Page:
Tag: Sustainability

Carbon emissions of ocean freight: what is your value at risk?

When looking to invest your savings in a portfolio, you are likely to scout for asset managers with good past performance. It is natural to seek reassurance by examining the history of the returns of a fund. Most often than not, it’s even in the brochure: “Our alpha lambda fund has shown an average past performance of 5.6% per year over the last 10 years”. Should you invest?

On the fallacy of averages.

As a seasoned investor, you know the fallacy of averages. On average, a drunk man will walk in a straight line, right in the middle of the road, with cars driving left and right. On average, the drunk man is alive. In real life however, his walk will take him left and right, randomly. Almost surely, he will hit a car on either side, and die. 

There is no doubting our ability to make wise investment decisions. And, admittedly, the portfolio allocation problem has somewhat been solved today, with a panoply of tools allowing one to make the right choice, factoring in value at risk, volatility, max drawdown, and other metrics.

That’s for investment strategy. In the world of logistics, when talking carbon reduction strategy, why is it that we still rely on averages in 2022?

Carbon emissions of ocean freight.

For the purpose of illustration, let’s consider a transpacific trade, between Shanghai (CNSHA) and Los Angeles (USLAX). We are seeking to estimate the CO2 emissions of one twenty-foot equivalent (TEU) container, the standard unit of measurement of ocean freight.

The Global Logistics Emission Council (GLEC) has designed a framework which unifies methodologies to estimate carbon emissions of all transport modes. For ocean freight, the methodology follows the recommendations of the Clean Cargo Working Group (CCWG), which provides emission factors per trade lane (publicly) and per carrier (for CCWG members). This methodology provides a good baseline for our estimations. From the GLEC methodology document, one can read:

TradelaneContainer typeAggregate average trade lane emission factor, in g CO2/TEU -km
Asia to-from North America WCDry67.1
Reefer116.5

With these numbers in mind, the CO2 emissions of 1 TEU is 1 TEU x Tradelane Emission Factor x Distance (CNSHA – USLAX) = 0.69 tons CO2. In this simple equation, only the distance is an adjustable parameter. It is commonly accepted that one should use the shortest sailable distance, adjusted by 15% [see GLEC]. But we already see how this will be problematic.

Difficult to make an investment decision based on averages. Difficult to make an allocation decision based on averages. 

Someone working in procurement, at a large retail company, may find himself stuck with this one number: 0.69 tons of CO2 between Shanghai and Los Angeles, whatever the vessel, whatever the sequence of port calls, whatever the fleet or the carrier.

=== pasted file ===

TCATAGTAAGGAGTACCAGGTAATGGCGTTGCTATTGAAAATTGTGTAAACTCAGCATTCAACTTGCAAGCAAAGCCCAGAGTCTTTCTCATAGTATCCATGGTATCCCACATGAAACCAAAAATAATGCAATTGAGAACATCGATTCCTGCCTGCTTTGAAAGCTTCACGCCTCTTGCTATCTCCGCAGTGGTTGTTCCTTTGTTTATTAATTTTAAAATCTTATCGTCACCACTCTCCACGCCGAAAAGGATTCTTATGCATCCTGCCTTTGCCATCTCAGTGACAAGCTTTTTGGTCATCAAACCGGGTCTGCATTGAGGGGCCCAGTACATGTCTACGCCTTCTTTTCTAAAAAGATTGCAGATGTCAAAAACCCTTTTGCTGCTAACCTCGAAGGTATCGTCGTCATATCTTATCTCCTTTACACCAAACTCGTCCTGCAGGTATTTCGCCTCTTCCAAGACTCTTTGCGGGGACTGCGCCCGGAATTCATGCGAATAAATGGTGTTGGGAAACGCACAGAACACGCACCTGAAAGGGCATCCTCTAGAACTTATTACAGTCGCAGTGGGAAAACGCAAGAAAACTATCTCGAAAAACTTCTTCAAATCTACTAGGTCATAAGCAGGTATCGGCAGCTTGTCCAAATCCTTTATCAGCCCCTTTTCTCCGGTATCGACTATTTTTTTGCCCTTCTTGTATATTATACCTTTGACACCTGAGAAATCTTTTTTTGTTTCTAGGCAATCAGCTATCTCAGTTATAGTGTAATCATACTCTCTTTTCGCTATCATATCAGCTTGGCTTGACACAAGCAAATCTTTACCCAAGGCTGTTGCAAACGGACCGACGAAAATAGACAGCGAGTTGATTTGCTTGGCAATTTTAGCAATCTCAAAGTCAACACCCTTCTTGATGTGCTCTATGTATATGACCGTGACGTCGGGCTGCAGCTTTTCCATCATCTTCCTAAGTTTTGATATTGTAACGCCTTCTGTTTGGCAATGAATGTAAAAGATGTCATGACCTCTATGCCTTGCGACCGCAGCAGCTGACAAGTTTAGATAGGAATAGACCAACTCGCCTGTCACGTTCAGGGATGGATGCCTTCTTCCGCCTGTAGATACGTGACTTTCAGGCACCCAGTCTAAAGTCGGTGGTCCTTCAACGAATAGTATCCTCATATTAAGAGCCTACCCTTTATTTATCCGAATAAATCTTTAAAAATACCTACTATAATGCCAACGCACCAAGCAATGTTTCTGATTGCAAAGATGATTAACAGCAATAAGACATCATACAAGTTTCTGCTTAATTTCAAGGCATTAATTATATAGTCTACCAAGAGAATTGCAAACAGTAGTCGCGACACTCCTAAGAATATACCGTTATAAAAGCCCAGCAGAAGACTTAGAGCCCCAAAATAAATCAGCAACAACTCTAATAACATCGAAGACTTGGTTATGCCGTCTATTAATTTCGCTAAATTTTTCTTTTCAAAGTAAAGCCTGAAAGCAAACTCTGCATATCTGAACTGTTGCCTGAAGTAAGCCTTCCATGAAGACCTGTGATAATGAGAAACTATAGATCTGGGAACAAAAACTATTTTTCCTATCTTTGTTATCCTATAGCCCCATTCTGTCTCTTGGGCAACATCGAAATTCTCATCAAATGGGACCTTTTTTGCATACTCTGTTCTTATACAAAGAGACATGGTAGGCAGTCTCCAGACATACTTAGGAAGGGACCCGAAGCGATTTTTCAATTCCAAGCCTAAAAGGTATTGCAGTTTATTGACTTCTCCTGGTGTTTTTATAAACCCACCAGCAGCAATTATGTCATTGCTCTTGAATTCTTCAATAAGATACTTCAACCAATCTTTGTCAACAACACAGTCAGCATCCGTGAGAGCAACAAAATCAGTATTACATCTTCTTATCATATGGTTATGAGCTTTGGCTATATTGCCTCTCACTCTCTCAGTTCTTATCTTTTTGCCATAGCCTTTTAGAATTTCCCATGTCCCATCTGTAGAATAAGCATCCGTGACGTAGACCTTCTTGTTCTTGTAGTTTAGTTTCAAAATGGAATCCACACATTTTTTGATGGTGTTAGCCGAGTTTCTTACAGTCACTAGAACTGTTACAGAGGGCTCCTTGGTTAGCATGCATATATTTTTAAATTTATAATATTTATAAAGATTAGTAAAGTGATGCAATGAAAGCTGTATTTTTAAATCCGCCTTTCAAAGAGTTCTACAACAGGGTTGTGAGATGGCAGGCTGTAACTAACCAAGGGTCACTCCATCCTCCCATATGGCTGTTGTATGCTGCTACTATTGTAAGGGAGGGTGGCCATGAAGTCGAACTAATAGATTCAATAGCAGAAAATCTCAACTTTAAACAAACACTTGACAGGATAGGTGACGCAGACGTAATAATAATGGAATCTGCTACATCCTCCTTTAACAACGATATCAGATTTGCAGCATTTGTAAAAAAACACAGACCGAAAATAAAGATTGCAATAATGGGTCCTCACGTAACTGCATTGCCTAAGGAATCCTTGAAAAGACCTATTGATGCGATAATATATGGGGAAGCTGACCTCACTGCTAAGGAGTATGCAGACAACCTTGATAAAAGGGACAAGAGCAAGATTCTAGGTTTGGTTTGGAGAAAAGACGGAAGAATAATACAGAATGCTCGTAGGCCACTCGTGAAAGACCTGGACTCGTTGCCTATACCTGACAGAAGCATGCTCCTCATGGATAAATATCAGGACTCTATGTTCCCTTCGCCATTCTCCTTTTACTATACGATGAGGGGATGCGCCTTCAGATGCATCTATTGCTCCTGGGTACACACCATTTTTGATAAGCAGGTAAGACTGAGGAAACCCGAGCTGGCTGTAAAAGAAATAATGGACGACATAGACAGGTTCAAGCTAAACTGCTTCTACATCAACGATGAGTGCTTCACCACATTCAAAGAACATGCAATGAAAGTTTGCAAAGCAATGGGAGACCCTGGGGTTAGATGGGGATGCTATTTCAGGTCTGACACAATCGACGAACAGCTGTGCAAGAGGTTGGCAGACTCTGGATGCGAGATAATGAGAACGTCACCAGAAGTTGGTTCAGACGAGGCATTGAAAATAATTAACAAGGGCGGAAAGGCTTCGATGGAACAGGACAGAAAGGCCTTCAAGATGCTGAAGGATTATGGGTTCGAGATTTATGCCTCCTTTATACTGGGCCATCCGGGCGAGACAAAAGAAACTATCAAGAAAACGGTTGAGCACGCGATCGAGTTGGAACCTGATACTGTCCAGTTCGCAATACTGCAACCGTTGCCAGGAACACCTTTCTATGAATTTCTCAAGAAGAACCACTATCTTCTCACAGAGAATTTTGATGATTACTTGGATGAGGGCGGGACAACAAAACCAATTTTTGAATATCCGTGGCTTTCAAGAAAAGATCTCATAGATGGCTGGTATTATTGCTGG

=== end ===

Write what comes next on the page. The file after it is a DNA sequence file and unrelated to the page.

Difficult to make an allocation decision based on averages!

The physics of ocean freight as the better estimator.

If we look closer at the physics of ocean freight, carriers operate fleets of vessels of different sizes and ages, they form alliances around a particular sequence of port calls (called a service), on which the speed and distance sailed vary. Because of this reality, the CO2 of a portfolio of ocean freight, just like the return of a portfolio of stocks, shows value at risk, volatility, max drawdown, and other metrics.

When moving away from averages, and estimating the CO2 emissions of every vessel assigned to a service sailing the Asia to-from North America WC trade lane, the picture looks like this:

Screen Shot 2022-02-24 at 6.30.29 AM.png

In this picture, each green bubble represents a service operated by a carrier and its alliance, between an Asian port and a North America west coast port. The bubble is placed horizontally on the x-axis depending on the average CO2 of that service. The radius of the bubble shows the volatility in carbon emissions of that service. The more inhomogeneous the fleet of a particular service (and its alliance), the larger the bubble.

Just as in the case of the random walk of the drunk man, what is striking on that picture is the spread of values. The conclusion of our modelling is that the carbon emissions reported by carriers are likely to fluctuate left and right. The amplitude of these fluctuations, and the baseline average is specific to each carrier and its alliance. The good news: there is a lot of room to allocate wisely!

For our specific port pair, Shanghai to Los Angeles, we can look at the specifics of 5 services operated by the 3 largest ocean alliances. We report in the table below the  CO2 emissions averaged across the vessels operating each service. Which service would you pick to reduce your carbon emission bill?